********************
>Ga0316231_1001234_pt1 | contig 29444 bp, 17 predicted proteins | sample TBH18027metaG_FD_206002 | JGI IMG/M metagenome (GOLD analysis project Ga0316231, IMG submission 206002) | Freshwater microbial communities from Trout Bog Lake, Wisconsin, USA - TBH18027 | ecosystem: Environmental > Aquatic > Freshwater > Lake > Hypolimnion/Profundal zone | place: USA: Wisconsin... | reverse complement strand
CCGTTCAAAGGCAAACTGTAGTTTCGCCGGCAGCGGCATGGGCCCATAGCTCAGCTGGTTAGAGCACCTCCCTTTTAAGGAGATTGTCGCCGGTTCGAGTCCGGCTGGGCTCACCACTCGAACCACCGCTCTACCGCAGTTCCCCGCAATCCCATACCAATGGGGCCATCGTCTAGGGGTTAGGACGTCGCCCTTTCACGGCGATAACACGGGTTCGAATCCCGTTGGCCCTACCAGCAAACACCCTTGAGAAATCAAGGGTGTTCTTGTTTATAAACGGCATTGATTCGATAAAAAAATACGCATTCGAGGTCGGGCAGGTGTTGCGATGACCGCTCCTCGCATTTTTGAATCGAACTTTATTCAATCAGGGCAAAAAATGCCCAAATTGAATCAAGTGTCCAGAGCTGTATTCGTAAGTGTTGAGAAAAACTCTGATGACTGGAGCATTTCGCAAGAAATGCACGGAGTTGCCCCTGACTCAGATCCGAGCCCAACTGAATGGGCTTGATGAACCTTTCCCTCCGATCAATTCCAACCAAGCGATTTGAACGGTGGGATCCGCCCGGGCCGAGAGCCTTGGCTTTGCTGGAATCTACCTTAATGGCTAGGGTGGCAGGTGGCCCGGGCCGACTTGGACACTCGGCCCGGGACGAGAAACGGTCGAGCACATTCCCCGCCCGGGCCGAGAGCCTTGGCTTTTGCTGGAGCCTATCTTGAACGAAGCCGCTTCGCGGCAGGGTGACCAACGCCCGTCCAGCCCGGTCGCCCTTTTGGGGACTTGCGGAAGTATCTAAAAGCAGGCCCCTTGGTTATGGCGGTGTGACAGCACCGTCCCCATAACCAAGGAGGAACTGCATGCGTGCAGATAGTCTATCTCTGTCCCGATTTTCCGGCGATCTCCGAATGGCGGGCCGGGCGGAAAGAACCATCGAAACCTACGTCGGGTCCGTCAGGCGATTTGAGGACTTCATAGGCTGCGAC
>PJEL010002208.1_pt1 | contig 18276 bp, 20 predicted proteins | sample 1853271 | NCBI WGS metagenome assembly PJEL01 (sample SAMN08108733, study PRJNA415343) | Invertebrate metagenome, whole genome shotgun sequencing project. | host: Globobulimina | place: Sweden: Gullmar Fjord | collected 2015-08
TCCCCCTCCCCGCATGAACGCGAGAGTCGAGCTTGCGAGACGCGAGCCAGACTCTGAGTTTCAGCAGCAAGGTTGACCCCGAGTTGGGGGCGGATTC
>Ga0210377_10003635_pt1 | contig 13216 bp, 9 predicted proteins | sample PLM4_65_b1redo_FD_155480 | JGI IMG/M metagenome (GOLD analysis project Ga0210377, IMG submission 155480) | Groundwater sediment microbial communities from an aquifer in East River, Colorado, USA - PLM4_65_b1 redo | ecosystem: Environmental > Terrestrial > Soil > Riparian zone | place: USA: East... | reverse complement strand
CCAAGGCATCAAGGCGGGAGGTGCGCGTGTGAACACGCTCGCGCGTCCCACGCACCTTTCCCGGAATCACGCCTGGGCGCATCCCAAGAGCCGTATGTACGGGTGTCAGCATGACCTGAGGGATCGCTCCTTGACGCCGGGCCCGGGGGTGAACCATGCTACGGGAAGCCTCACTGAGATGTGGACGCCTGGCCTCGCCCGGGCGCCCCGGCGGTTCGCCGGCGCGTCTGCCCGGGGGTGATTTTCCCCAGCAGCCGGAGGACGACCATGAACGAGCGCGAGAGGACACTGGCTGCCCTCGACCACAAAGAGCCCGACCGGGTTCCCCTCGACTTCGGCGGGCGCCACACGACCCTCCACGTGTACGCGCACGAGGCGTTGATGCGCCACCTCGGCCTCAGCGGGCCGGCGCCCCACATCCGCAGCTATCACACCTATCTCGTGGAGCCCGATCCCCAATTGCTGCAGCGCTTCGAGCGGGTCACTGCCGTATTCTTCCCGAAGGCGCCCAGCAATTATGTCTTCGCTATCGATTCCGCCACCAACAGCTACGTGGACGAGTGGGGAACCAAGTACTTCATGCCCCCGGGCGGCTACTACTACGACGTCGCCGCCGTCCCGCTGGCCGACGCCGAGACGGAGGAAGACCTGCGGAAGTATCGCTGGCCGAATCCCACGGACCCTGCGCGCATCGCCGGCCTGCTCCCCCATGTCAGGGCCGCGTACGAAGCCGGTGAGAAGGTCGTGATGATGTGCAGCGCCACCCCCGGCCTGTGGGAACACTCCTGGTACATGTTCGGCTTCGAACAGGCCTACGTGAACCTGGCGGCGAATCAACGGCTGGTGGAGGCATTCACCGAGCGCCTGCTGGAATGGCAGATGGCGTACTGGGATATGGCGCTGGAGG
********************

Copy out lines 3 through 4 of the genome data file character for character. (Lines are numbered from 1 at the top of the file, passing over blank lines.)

>PJEL010002208.1_pt1 | contig 18276 bp, 20 predicted proteins | sample 1853271 | NCBI WGS metagenome assembly PJEL01 (sample SAMN08108733, study PRJNA415343) | Invertebrate metagenome, whole genome shotgun sequencing project. | host: Globobulimina | place: Sweden: Gullmar Fjord | collected 2015-08
TCCCCCTCCCCGCATGAACGCGAGAGTCGAGCTTGCGAGACGCGAGCCAGACTCTGAGTTTCAGCAGCAAGGTTGACCCCGAGTTGGGGGCGGATTC